2023 Impact 50: Coran Capshaw
FOUNDER & CEO
Red Light Management
Coran Capshaw is perhaps the most entrepreneurial executive on the Impact 50 list, with far-flung investments both within and outside the musical landscape, and a deep commitment to philanthropy.
But first and foremost, Capshaw is about artist management and Red Light Management, the artist management company he founded in 1991 now including more than 80 managers and more than 400 (generally hard-touring) artists. RLM now has offices in Nashville, London, Los Angeles, Seattle, New York, Atlanta and Capshaw’s home base of Charlottesville, Virginia.
Overall, RLM-managed acts typically generate well over $500 million in ticket sales annually, and the roster runs from developing acts to established arena/amphitheater/stadium headliners, and every position on the career arc in between. Among them: Phish (selling about 7.8 million tickets since Capshaw began managing them 14 years ago); Dave Matthews Band (Capshaw’s original client and one of the most consistent touring acts in history at more than $1 billion in box office); Chris Stapleton, Luke Bryan, Lionel Richie, Brandi Carlile, ODESZA, Enrique Iglesias, Brittany Howard, Drive-By Truckers, Il Divo, The Strokes, Styx, Rainbow Kitten Surprise, Smashing Pumpkins, Interpol and The Black Crowes.
In Nashville, RLM is dominant with clients including (in addition to the previously mentioned artists) Bobby Bones, Lady A, Maren Morris, Jake Owen, Lee Brice, Dierks Bentley, Sam Hunt, Martina McBride, Elle King, Jon Pardi, Riley Green, Gabby Barrett, Dustin Lynch, Lainey Wilson, Jordan Davis, Kip Moore and Parker McCollum.
For Capshaw, it’s not only about the artists at the top of the marquee (and keeping them there), but those coming through the pipeline, with a broad focus on artist development and established headliners.
“We have many established acts that are doing incredible business, and many that are coming along in multiple genres,” Capshaw tells Pollstar. “We’re very invested in the artist development business here as a company, and it’s really nice to see a great number of these artists breaking through, and we can feel others about to break through.”
The success stories are many. In just the past year, RLM has watched Lainey Wilson grow from her initial touring efforts to headlining major venues, powered by radio hits, great performances, and a multifaceted career that included a role on the hit show “Yellowstone.” Kip Moore has sold out arenas in Australia and South Africa, along with a stadium in the latter, which ties in well with his European business. Rainbow Kitten Surprise is doing sellout business across South Africa, Europe and the U.S.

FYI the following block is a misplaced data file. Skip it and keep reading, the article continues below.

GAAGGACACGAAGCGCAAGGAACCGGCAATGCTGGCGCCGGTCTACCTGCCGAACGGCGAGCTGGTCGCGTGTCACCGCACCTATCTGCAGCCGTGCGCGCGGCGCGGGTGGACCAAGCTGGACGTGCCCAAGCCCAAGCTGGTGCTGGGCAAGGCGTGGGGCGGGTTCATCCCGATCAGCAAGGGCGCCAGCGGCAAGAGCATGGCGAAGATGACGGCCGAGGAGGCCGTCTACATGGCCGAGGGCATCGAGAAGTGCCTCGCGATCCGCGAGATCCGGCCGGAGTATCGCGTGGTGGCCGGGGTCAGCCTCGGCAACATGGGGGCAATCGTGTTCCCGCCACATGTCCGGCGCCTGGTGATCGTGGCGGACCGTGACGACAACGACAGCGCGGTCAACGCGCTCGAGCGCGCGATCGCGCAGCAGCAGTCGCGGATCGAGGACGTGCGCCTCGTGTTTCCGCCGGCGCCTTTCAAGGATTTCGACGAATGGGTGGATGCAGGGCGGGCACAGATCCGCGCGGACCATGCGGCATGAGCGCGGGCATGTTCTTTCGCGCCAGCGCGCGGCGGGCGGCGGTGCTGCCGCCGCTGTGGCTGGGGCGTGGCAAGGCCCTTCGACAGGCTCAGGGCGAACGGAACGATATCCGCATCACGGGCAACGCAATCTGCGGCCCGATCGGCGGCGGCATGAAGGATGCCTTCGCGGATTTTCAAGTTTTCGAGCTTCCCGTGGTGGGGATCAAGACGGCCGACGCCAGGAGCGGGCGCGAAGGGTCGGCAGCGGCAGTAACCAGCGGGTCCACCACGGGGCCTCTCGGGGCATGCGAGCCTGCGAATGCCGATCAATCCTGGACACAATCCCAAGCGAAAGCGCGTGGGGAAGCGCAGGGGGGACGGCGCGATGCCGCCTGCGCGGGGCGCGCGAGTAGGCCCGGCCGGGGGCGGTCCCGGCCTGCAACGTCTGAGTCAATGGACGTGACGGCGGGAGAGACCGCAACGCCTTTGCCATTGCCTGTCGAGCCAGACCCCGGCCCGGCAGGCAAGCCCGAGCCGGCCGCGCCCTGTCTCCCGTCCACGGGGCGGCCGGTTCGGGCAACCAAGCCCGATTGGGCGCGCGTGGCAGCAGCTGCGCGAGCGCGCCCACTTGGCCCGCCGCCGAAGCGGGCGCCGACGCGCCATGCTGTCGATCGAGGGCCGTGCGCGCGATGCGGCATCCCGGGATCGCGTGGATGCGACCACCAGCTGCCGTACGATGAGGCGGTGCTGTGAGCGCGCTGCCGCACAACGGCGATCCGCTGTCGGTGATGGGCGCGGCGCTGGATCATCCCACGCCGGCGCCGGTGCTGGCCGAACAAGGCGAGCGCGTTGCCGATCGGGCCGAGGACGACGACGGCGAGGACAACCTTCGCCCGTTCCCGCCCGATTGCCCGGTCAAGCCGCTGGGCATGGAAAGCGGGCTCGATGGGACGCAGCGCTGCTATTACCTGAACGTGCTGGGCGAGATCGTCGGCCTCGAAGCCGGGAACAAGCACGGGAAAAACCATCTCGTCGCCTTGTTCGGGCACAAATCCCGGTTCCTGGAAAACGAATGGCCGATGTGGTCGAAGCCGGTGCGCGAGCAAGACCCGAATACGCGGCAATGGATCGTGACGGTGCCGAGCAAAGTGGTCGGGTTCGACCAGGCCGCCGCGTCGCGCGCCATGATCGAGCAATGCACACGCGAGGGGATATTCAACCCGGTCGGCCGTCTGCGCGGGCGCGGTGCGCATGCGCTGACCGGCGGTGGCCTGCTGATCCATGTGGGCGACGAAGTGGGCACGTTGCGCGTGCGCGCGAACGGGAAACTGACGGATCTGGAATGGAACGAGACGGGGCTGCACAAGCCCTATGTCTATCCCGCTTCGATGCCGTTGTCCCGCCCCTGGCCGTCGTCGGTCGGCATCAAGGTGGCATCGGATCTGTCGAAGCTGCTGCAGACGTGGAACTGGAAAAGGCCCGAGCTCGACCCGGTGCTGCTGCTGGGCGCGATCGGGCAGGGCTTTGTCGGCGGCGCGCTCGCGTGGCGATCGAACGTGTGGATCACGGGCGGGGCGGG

Many other RLM artists are well-positioned to have important moments on the live front in 2023. Stapleton is out with George Strait on a number of stadium shows, for one of the biggest tours of the year; Black Crowes are special guests on Aerosmith’s final
tour; Lionel Richie with Earth, Wind & Fire is a red-hot package.
Other savvy pairings include Smashing Pumpkins’ sold-out 2022 tour with Jane’s Addiction and their upcoming 2023 tour with Stone Temple Pilots and Interpol; and The Strokes who hit four continents this year and are doing a combination of headline shows
in addition to dates with Red Hot Chili Peppers.
ODESZA is on fire, following last year’s sold-out shed tour which has continued into this year with major festival headlining in ’23. Brandi Carlile’s horizons continue to expand as she curates her own boutique festival concepts, such as the Mothership in Miramar Beach, Florida, and an incredible three-night run at the Gorge in Washington, featuring Joni Mitchell, the Highwomen, Marcus Mumford and Allison Russell.
Red Light’s artist destination model continues to thrive, with Dave Matthews and Tim Reynolds, Phish, Luke Bryan, Carlile and Slightly Stoopid, among others, hosting events.
Beyond artist management, Capshaw is heavily invested in venues and festivals. He was one of the initial proponents of Nashville’s Ascend Amphitheater and retains a stake with Live Nation, and is involved with Brooklyn Bowl, which recently expanded to Nashville and now Philadelphia.
In Charlottesville, Capshaw’s real estate holdings include equity positions in the historic Jefferson Theater, The Southern and Ting Pavilion, and his investments and partnerships extend into multiple festivals and other live events, including Outside Lands, Railbird and Pilgrimage, among others.
Commonly, Capshaw’s investments and partnerships are interwoven with philanthropy and the greater good, and affordable housing remains a priority. He and his non-profit partners continue to make great strides toward a goal of creating $175 million in affordable housing, with residents now in the process of moving into the first new public housing in Charlottesville in 40 years. Capshaw also retains a vested interest in renewable energy, specifically solar, and has active projects ranging from school systems to large scale utility projects.
In fact, philanthropy is in the DNA of RLM and its artists. Matthews, in partnership with the Nature Conservancy, will top more than 4 million trees planted by year’s end. Stapleton, in his second benefit in his home state of Kentucky, headlined a Rupp Arena flood benefit that raised almost $3 million. Trey Anastasio’s Divided Sky residential recovery center opens this fall in Vermont.
Multiple Red Light artists are utilizing donor advised funds as a great philanthropic vehicle.
And we didn’t even touch on Music Today or the record labels.
It’s safe to say Capshaw is bullish on touring and the live experience. “The concert industry is thriving,” Capshaw says. “A multitude of new venues are opening up; ticket sales are unprecedented right now. These are exciting times to be in this business.”